Gustave Anjou (December 1, 1863 – March 2, 1942) is an infamous person in genealogical circles. If you haven’t heard of him yet, chances are you will at some point as you go over old genealogical records in your research. He is one of the most well-known genealogical fraudsters in the world. A self-described professional genealogist, he made up hundreds, if not thousands, of patently false pedigrees for those who wanted an impressive family tree to show off to colleagues and the community. One of his specialties, and what he did the most, was creating illustrious family backgrounds for his clients, full of historically prestigious and brag-worthy names, usually for clients who were looking for some upward mobility.
Though much of his fraudulent work has been discovered and discredited, some of it is still out there, deceiving honest researchers who want to find the truth about their family background. Knowing about Gustave Anjou is something important for the modern genealogist because you want to be able to recognize something that might be his work, get it double-checked, and steer clear of it if it proves to be false (as all of Anjou’s work will).
Anjou was born in Stockholm, Sweden to parents Carl Gustaf Jungberg and Maria Lovisa Hagberg. It is unclear if his parents were married or not; his mother was the housekeeper of his father at one point. They may never have gotten married, and it is likely they didn’t.
Gustave made a name for himself in forgery early on in Sweden and served a prison term for it there in 1886. After getting out of prison, he changed his name to Gustaf Ludvig Jungberg but also used a series of other aliases. One of the most common aliases he used was Gustave Anjou. Anjou was the maiden name of his fiancée, Anna Maria Anjou, and it is also a historically prestigious name, as the founder of the English Plantagenet line of royalty was Geoffrey of Anjou.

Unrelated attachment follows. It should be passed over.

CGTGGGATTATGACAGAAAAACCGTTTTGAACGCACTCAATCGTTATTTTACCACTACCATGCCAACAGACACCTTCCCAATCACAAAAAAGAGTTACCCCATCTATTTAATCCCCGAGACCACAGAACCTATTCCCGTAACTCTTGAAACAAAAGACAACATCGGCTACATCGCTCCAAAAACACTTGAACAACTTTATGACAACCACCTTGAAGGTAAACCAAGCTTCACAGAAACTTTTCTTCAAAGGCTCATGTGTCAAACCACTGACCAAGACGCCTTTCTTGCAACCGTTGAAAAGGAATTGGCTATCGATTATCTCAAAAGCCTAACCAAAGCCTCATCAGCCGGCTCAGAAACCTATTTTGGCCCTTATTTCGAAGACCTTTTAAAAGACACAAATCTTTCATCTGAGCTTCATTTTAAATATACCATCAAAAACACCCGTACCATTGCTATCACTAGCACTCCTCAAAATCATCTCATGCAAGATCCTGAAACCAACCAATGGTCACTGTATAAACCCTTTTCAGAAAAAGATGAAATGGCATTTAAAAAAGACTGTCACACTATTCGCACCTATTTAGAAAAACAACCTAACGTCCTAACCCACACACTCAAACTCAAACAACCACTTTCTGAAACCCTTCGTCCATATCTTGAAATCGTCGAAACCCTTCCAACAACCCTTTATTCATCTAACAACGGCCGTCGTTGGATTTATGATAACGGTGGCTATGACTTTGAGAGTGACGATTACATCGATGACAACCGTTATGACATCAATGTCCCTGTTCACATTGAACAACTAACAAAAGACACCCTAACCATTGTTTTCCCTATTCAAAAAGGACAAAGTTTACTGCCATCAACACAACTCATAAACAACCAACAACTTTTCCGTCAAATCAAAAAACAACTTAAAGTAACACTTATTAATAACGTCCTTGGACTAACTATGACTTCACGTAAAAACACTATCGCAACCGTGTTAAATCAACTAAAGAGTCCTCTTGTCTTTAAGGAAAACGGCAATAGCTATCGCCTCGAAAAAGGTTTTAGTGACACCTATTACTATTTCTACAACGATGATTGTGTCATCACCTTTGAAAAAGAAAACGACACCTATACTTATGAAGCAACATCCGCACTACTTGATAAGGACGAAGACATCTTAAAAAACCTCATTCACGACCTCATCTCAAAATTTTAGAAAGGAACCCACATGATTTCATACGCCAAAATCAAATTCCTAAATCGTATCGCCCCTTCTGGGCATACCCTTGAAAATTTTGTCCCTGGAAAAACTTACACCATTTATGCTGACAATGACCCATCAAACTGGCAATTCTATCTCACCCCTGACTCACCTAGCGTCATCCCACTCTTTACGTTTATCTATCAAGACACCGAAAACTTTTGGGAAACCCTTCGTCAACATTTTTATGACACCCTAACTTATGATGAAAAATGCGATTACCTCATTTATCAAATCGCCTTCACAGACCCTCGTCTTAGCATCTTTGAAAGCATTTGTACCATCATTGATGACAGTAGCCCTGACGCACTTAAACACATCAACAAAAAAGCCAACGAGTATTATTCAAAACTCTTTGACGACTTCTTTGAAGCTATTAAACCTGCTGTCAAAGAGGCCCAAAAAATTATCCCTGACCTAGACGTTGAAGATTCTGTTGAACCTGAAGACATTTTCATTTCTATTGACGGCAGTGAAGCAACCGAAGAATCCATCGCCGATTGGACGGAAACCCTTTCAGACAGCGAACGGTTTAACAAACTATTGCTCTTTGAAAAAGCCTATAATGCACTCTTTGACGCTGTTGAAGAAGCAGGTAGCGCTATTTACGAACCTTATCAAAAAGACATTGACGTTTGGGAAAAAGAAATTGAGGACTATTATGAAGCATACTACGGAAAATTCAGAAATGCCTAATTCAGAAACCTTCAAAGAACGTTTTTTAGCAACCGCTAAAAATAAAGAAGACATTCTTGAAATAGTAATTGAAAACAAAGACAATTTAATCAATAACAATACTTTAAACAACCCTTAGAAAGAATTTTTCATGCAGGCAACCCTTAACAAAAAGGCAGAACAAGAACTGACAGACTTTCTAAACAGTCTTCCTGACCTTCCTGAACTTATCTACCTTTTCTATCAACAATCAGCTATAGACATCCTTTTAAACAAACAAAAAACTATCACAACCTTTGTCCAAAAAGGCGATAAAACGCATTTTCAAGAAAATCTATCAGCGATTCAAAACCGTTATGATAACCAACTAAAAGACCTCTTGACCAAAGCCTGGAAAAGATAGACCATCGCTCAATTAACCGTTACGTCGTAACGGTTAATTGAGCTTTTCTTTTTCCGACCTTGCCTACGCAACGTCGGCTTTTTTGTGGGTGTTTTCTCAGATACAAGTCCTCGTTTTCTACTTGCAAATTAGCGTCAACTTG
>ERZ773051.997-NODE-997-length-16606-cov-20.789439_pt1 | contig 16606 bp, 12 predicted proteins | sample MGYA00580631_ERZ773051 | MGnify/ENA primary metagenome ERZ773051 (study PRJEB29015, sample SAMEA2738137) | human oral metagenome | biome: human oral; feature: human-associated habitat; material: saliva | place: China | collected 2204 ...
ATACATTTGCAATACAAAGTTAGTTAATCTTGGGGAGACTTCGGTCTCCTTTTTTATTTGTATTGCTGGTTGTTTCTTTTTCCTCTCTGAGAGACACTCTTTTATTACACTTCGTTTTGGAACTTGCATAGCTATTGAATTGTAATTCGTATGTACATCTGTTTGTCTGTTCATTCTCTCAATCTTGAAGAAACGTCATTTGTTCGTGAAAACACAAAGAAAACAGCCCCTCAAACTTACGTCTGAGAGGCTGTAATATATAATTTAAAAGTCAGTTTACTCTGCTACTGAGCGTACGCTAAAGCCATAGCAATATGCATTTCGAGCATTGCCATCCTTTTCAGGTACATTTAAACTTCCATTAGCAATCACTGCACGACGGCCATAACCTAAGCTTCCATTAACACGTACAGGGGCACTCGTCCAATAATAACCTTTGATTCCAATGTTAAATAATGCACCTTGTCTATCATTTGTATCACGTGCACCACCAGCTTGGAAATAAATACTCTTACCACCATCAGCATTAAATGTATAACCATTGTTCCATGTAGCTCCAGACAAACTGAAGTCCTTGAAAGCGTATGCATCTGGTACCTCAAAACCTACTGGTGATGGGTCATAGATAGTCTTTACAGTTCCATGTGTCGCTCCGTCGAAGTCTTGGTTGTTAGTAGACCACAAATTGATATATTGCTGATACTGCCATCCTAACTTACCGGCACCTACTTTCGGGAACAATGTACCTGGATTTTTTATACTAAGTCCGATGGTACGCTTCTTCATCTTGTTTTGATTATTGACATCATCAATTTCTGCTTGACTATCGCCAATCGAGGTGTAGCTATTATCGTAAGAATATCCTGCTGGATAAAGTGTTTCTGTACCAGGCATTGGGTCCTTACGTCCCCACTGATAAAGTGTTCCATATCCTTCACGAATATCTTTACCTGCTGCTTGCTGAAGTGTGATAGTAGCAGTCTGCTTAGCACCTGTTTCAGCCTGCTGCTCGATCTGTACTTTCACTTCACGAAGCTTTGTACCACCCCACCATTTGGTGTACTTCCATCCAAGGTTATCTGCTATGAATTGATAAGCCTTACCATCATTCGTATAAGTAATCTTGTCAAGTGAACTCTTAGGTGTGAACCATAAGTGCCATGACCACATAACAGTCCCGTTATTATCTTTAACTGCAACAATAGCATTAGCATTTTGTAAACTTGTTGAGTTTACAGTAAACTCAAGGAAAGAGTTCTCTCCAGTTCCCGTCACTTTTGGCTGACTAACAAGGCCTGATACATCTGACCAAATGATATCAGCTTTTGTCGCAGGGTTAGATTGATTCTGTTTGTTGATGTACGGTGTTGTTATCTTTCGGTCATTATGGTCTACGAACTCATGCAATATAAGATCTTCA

After marrying in 1889, Gustave and Anna moved to the United States, arriving in 1890. They lived on Staten Island in New York, and Gustave became a naturalized American citizen in 1918. He and Anna only had one child, and both she and the child predeceased him. He is buried at Fairview Cemetery in West New Brighton, Castleton Corners, New York City, New York.
Gustave began his career in genealogical forgery almost as soon as his feet touched American shores. He began presenting himself to others as a professional genealogist, adopting a high-class look and way of talking that inspired others to trust him. Because he lived in New York City, he had access to some of the wealthiest families in the country. These are the people he sought out as clients, and he was employed by many of these well to do east coast families to “trace their pedigrees.” He always backed up his supposed findings with a lot of research, which made his work seem legitimate. The clients usually only wanted to see that research was done; they likely didn’t read it to learn if it was truthful, or even matched up with the pedigree he was presenting them.